This is also where allies can step in. We can do the work that our Black friends are too exhausted to do. We will never be the target of the racism that they suffer from, so we can use this privilege in a way that they can’t. Andry Henry’s book is, in a way, a handbook to the spaces that perhaps we can step into and do some of the work.
Review of ‘Good Night Stories for Rebel Girls: 100 Inspiring Young Changemakers’
In Good Night Stories for Rebel Girls: 100 Inspiring Young Changemakers, Rebel Girls delivers what it as been delivering for years: one-page stories about girls and women who decided not to adhere to outmoded social norms, tapping into their best selves to contribute to the world in one form or another. As always, there are well known names (Zendaya, Billie Eilish, Greta Thunberg, and Taylor Swift, to name a few) and less well-known names. And as always, each story is accompanied by a portrait done by a young female or nonbinary artist from all over the world.
As this is the fifth installment of the Good Night Stories for Rebel Girls series, parents are in the position to pick which book would suit their child most. I do think, however, that getting the first book, Good Night Stories for Rebel Girls, to read to your younger child is a good place to start. I would then get 100 Real-Life Tales of Black Girl Magic because representation matters for all children, and in the context of anti-Black racism, I think it’s important for all races to celebrate Black Excellence. I would follow it up with the second book, Good Night Stories for Rebel Girls Volume 2.
Once more complex conversations start, around when they go to kindergarten, about racism and prejudice, the third book should be introduced (100 Immigrant Women Who Changed the World). And this newest edition, 100 Inspiring Young Changemakers, would be perfect for a child who is a little older and is starting to follow artists like Taylor Swift, Billie Eillish, and Jojo Siwa, to help them understand that there are not just entertainers, but that they are also contributing to discourses on sexism.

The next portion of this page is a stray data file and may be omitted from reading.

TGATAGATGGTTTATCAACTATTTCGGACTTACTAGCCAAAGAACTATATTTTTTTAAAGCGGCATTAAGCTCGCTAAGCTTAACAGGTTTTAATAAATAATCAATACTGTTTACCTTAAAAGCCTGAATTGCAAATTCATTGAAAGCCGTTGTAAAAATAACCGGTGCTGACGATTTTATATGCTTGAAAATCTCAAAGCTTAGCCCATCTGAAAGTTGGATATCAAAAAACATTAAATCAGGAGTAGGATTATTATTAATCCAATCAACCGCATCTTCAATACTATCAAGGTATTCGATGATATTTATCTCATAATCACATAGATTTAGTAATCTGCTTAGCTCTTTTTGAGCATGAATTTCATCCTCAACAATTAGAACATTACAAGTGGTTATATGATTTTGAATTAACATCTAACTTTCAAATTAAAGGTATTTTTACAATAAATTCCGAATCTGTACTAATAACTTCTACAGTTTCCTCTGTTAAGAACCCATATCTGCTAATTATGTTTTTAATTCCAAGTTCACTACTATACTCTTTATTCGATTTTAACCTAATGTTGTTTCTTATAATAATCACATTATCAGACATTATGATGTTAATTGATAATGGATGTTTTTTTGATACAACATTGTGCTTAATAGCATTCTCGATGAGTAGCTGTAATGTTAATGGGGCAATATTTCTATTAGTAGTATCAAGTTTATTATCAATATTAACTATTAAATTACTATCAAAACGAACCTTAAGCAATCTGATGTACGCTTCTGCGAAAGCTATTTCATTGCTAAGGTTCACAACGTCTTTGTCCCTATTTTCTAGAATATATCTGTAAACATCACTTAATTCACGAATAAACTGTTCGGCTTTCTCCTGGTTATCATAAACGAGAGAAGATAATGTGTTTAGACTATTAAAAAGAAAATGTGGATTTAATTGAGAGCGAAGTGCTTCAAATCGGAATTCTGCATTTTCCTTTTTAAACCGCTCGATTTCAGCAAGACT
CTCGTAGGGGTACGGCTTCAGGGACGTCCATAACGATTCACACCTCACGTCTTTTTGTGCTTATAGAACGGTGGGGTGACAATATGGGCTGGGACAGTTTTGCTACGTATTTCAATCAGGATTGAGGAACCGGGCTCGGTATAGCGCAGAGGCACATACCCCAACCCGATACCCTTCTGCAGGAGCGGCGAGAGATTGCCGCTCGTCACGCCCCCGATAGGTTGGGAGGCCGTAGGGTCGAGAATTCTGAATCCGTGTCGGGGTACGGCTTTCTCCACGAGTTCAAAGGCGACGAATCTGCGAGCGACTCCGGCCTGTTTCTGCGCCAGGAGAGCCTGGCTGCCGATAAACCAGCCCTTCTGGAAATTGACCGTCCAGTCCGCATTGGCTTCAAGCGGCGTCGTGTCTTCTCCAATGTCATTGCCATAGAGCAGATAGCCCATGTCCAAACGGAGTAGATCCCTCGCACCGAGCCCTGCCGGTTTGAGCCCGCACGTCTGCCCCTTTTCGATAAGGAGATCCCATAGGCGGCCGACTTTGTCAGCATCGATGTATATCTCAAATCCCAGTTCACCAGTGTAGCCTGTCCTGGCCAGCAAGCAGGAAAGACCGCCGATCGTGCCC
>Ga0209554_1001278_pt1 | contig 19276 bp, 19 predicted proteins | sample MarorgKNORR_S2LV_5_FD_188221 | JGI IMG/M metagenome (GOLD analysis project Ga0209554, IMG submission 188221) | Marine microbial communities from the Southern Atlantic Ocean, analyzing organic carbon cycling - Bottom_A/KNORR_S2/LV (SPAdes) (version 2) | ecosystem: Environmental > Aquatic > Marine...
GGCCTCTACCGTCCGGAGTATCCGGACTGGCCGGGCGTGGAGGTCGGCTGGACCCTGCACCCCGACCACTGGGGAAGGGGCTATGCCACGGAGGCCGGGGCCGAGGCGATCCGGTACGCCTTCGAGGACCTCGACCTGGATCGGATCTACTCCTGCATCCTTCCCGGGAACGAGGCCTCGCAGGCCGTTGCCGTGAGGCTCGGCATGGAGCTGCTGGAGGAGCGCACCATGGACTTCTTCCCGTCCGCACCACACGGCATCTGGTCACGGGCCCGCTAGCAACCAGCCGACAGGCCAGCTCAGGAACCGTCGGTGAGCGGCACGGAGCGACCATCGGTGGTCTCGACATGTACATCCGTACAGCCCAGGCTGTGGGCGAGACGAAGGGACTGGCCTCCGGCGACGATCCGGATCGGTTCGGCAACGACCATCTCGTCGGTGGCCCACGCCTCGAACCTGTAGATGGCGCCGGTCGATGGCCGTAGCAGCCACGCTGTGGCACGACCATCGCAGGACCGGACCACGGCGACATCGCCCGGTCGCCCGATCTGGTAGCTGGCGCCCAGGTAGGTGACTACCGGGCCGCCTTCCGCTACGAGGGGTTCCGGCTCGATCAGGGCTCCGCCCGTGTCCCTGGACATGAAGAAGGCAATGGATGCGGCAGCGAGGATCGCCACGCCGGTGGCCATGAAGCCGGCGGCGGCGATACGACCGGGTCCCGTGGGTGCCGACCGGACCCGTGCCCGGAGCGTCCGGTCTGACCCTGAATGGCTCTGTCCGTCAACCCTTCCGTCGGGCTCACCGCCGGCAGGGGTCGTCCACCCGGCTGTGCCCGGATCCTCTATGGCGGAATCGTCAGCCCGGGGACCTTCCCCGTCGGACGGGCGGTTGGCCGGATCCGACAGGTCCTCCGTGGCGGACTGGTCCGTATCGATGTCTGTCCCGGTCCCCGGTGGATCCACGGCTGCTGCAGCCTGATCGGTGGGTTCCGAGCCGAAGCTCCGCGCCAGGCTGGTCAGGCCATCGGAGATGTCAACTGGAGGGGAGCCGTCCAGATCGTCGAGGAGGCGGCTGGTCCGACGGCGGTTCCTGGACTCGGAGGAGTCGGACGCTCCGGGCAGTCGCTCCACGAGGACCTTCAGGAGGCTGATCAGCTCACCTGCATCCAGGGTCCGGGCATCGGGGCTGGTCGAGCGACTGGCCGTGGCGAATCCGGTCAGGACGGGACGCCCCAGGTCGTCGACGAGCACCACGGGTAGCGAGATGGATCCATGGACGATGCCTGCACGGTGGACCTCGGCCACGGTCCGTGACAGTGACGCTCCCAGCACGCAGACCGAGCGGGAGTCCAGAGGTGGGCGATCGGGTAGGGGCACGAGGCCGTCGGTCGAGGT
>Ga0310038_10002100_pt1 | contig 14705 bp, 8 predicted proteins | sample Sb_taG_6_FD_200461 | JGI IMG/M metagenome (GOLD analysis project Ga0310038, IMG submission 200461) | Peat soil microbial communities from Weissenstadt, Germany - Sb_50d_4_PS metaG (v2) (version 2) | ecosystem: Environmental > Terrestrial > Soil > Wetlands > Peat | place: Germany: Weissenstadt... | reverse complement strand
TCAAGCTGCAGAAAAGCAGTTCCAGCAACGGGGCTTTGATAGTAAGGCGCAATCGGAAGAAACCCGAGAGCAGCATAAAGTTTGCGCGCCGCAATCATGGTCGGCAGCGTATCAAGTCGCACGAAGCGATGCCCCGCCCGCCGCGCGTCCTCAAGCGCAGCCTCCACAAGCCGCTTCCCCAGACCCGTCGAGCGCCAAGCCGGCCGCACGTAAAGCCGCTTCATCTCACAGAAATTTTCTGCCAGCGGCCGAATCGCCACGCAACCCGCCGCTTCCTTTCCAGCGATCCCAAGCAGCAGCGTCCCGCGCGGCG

Review of ‘No Way Home’, by Jody Feldman
I read this book back in May 2022, but I can’t find a written or posted review anywhere. So here it goes, keeping in mind that I don’t quite remember all the details of the story.
Seventeen-year-old Tess is caught in a crazy situation. She’s supposed to be a foreign exchange student in Rome focusing on learning Italian, only to discover that her host family has taken away her phone, money, credit cards, and passport with an ominous threat: do what they say, or their daughter, who is staying with Tess’ parents, will kill them.
I think the premise is excellent and I think that the beginning of the book is quite strong. It’s a book that is meant to be a Da Vinci Code meets Fun Summer, but I do wish that the plot had been honed a little more before publication. The end became a little confusing at times, as too many characters were added to the plot too close together with no discernment in the text to help us keep track.
The reason for everything was a lot more complex than I expected, but that the explanation was a little garbled and complex; I would have liked for it to be explored more in depth. But I liked that the reason wasn’t simple. But despite this, I do think that No Way home is a good read and I will pick up future Jody Feldman books.